As mentioned above, the internal-gear drive axle is really a double reduction, in which two sets of gears are used. It is also similar to the chain drive in that a jack shaft and dead rear axle are used. However, the two units are bolted together and the sprockets and chains are replaced by internal gears in the brake drums and spur pinions on the drive shafts. Among the users of this type of axle may be mentioned the General Vehicle Company, Fremont Mais, Mais, Denby, Republic, Stewart and numerous others.
Fig. 123 serves to illustrate the Fremont-Mais one-and-a-half-ton axle, showing a dead rear axle of I-beam section with integral spring seats and spindles carrying a bronze sleeve and a double row ball bearing upon which the wheel is mounted. The jack-shaft unit, carrying the differential, drive shafts and bevel driving gears, is mounted to the rear of the I-beam axle. The housing of this unit is riveted to the axle and supports tubes which enclose the drive shafts and extend into the brake spider to support the wheel brakes. The drive shafts float in the differential and are supported inside the brake spider by a double row ball bearing next to the spur driving pinion. The hub flange is made large enough so that the brake drum can be riveted to it, while inside the brake drum and bolted to the hub is the internal gear. The driving gear, with its bearing, is enclosed in a separate compartment formed by the brake drum, spider and hub and works in a bath of oil. One set of brakes is located in the wheel drums while the other is mounted on the bevel pinion shaft and supported from the rear axle. This brake acts on both wheels through the driving unit.
Fig. 124 depicts the massive construction of the Studebaker internal gear drive rear axle which possesses several unique features, having a dead rear axle on which are mounted the bevel gear differential and drive shafts which comprise the jack shaft, while the wheels are driven through spur pinions meshing with internal spur gears. The whole mechanism is enclosed and felt packings are provided to keep out dust and retain grease and oil in the various compartments.
The principal difference between this axle and that above is the scheme of the brakes. In front of the bevel gears housing is a very wide brake drum on the bevel pinion shaft. On this drum are the two brake bauds for foot and ratches hand brakes, but an additional hand emergency brake is provided not ratchet retained. It consists of shoes acting upon V-shaped ribs running around on the outside of the internal gears on the rear wheels close to the spokes. It is claimed that this construction relieves all brakes from any danger of slipping due to leakage of grease around the rear wheels and yet provides a brake acting upon the which permits a light structure for the driving unit. The next reduction, of course, is near the wheels and supported directly by them. The reduction in the wheels is such as to provide a high torque direct to the wheels. By making the jack shaft a highspeed unit, considerable weight can be saved. However, it has a greater unsprung weight than the chain drive.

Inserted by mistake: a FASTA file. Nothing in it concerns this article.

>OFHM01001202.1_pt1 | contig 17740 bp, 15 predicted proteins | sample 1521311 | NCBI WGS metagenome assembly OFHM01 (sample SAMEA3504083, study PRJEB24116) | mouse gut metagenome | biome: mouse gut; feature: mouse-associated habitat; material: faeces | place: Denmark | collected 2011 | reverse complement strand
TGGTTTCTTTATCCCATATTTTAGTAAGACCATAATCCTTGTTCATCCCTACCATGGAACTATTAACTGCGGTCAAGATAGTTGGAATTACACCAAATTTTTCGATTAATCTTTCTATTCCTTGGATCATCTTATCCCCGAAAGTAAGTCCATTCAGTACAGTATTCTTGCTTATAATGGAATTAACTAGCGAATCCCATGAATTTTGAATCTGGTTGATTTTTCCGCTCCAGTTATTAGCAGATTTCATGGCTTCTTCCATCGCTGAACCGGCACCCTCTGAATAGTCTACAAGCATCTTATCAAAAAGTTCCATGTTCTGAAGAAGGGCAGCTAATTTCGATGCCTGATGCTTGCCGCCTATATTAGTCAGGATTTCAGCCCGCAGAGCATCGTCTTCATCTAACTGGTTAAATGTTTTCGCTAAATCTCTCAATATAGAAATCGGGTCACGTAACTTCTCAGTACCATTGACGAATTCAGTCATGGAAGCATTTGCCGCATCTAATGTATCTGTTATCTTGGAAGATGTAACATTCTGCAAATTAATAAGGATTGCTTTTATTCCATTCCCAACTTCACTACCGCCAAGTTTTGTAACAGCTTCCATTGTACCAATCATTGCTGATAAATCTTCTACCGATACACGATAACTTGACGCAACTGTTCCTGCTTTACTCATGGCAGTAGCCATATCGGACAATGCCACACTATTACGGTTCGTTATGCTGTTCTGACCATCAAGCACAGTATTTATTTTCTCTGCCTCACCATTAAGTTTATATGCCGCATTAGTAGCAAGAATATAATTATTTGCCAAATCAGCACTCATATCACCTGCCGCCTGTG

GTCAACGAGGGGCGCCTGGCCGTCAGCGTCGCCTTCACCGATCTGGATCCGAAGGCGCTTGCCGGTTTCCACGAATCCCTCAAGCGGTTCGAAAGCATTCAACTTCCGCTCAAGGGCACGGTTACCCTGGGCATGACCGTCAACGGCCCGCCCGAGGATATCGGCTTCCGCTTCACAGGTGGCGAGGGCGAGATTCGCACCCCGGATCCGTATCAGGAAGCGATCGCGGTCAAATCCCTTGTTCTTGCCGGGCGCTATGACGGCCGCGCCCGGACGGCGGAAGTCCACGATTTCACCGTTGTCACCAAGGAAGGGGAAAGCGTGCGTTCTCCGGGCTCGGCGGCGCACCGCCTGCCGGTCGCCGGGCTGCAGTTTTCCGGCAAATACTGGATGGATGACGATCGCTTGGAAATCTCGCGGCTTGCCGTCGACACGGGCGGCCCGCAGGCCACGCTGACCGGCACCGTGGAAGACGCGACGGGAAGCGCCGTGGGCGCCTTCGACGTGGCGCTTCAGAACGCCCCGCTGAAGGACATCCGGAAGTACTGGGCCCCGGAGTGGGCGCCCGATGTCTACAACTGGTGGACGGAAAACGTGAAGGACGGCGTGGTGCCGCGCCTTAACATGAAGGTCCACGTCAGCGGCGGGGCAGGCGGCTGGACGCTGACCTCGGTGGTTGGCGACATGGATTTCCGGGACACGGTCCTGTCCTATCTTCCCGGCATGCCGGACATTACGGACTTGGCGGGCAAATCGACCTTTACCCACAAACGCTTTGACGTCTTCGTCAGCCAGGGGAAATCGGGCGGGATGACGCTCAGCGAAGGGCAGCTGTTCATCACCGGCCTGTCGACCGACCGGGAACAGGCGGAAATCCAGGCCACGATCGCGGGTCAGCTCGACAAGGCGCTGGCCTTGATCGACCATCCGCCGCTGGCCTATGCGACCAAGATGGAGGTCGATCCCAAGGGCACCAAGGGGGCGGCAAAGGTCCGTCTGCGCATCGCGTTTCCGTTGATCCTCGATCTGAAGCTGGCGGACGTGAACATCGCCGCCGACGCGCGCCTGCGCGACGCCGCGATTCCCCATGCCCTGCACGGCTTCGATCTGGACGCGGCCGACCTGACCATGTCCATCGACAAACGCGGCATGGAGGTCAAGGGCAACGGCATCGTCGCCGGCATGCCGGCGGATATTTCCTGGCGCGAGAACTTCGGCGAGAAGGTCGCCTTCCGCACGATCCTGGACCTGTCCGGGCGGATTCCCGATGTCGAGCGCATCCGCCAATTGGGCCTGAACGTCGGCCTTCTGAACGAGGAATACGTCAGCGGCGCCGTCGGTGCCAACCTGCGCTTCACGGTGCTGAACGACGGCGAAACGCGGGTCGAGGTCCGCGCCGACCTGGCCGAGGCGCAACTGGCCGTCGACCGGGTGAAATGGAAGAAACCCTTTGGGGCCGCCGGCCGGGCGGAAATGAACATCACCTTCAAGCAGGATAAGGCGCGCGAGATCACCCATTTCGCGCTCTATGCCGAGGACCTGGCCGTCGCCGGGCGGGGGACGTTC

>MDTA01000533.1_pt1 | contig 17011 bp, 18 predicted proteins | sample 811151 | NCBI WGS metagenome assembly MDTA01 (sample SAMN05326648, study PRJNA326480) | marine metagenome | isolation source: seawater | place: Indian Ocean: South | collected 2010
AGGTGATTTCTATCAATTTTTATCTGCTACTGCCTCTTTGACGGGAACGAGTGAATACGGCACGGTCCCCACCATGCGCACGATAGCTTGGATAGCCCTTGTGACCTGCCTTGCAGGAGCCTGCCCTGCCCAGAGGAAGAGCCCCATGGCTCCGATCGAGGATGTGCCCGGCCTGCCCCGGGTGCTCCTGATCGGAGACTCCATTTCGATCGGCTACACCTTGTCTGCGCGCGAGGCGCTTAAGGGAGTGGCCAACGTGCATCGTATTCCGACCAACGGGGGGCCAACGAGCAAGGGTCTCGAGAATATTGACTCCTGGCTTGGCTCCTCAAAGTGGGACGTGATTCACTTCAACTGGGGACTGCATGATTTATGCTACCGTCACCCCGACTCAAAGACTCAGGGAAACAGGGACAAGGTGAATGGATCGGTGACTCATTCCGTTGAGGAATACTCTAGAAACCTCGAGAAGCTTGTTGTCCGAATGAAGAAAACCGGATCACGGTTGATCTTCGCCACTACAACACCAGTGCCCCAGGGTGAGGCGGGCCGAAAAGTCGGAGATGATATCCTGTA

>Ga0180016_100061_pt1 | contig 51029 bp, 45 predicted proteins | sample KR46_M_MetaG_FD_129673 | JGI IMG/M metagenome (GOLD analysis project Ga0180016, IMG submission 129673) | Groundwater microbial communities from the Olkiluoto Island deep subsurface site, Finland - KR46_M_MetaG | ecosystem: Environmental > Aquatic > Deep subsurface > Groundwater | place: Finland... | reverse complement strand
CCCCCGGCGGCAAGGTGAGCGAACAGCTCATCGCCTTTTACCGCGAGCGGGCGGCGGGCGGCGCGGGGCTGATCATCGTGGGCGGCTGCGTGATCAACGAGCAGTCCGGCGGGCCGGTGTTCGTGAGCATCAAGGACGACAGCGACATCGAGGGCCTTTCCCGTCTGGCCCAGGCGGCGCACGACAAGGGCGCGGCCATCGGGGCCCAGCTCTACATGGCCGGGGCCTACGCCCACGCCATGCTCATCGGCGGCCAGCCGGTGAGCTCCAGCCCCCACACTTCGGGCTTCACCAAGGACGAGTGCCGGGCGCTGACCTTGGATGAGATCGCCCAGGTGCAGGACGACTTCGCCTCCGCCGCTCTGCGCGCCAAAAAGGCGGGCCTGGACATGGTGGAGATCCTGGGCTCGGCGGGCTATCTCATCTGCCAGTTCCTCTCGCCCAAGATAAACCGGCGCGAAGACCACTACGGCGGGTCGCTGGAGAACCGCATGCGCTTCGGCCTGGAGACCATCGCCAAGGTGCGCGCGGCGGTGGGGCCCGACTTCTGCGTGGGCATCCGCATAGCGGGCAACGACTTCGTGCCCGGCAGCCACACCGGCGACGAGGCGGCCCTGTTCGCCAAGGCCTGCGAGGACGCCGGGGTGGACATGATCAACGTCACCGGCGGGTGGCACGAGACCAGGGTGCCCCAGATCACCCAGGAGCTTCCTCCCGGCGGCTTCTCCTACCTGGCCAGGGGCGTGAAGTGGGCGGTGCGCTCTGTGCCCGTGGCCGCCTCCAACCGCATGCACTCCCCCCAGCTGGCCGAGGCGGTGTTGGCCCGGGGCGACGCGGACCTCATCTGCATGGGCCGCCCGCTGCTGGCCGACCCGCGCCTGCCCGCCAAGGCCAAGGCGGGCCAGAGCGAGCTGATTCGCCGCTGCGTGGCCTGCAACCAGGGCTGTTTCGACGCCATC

Fig. 123. Fremont Mais Internal Gear Axle.
Fig. 124. Studebuker Internal Gear Drive Axle.
Fig. 125. Russell Internal Gear Axle.
The Torbensen axle shown in Fig. 126 is also of the internal gear type. The dead axle is a one-piece drop forging of I-beam section, with chrome vanadium spindles and fixed spring seats. The cylindrical end of the dead axle is of large diameter, and extends nearly to the center line of the spokes, so that the bending moment of the spindle is reduced to a minimum. All members of the jack shaft are enclosed, affording cleanliness, efficient lubrication and quiet working.
Fig. 127. Clark Internal Gear Driven Rear Axle.
The Clark axle (Fig. 127) is another type of internal gear-drive axle, with a load carrying member of round section. A feature of this axle is that all parts are identical, there being no rights and lefts. The driving unit is located in front of the load carrying member and instead of supporting at the center, the driving unit is supported at each end from the integral spring seats and brake spider. The differential and drive shafts are supported on Hyatt roller bearings and ball thrust learings, while the wheels ore supported on double row ball bearings.
The White 3- and 5-ton trucks arc equipped with a combination double reduction and internal gear-drive axle. This axle (Fig. 128), called a double-reduction drive, but in reality an internal gear drive, has a floating rear axle concentric with the axle housing. The power from the propeller .shaft is transmitted to the usual bevel gear set and differential which in turn drive the axle shafts. These shafts have spur pinions mounted inside the huh ease which mesh with another spur pinion which in turn meshes with the internal gear hotted to the huh of the wheel. By this method of applying the power to the wheel, a second reduction is obtained between the three gears in the hub case very much like the reduction which takes place between the sprocket wheels of a chain drive.
Fig. 128. New Type of Double Reduction and Internal Gear Drive Axle used on White 3 and 4 Ton Trucks.
Fig. 129. Pierce-Arrow Worm Drive Axle.